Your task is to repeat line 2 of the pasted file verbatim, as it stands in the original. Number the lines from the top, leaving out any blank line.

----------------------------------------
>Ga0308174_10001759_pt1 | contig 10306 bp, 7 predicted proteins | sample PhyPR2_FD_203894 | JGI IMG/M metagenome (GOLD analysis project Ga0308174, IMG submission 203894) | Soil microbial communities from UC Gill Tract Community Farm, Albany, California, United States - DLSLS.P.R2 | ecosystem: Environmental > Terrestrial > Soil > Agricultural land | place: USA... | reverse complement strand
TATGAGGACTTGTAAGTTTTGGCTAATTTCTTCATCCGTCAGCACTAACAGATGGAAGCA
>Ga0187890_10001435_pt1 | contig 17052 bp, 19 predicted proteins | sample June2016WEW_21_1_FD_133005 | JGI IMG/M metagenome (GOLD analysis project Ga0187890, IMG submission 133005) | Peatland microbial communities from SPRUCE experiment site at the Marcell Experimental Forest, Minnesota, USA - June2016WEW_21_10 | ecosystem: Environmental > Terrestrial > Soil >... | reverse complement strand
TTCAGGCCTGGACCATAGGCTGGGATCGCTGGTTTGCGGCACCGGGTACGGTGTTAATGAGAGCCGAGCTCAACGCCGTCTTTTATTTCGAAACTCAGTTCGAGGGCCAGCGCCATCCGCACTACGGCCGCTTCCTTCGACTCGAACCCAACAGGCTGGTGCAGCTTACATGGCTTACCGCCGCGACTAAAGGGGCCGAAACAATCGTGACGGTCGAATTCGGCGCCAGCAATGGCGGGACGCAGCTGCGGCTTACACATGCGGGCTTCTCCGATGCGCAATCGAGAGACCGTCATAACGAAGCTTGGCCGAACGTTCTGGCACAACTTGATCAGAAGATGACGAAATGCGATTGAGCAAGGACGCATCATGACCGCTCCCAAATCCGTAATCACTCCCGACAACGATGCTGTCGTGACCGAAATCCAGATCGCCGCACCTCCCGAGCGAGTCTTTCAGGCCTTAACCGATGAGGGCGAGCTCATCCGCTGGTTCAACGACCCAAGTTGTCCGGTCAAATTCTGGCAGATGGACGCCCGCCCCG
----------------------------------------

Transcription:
TATGAGGACTTGTAAGTTTTGGCTAATTTCTTCATCCGTCAGCACTAACAGATGGAAGCA